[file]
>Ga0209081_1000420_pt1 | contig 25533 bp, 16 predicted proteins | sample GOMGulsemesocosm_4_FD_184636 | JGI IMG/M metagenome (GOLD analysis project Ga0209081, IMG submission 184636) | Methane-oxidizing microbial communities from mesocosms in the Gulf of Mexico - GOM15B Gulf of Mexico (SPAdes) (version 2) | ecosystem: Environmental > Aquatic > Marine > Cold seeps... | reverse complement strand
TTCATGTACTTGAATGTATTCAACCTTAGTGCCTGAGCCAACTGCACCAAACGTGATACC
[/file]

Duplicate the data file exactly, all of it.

>Ga0209081_1000420_pt1 | contig 25533 bp, 16 predicted proteins | sample GOMGulsemesocosm_4_FD_184636 | JGI IMG/M metagenome (GOLD analysis project Ga0209081, IMG submission 184636) | Methane-oxidizing microbial communities from mesocosms in the Gulf of Mexico - GOM15B Gulf of Mexico (SPAdes) (version 2) | ecosystem: Environmental > Aquatic > Marine > Cold seeps... | reverse complement strand
TTCATGTACTTGAATGTATTCAACCTTAGTGCCTGAGCCAACTGCACCAAACGTGATACC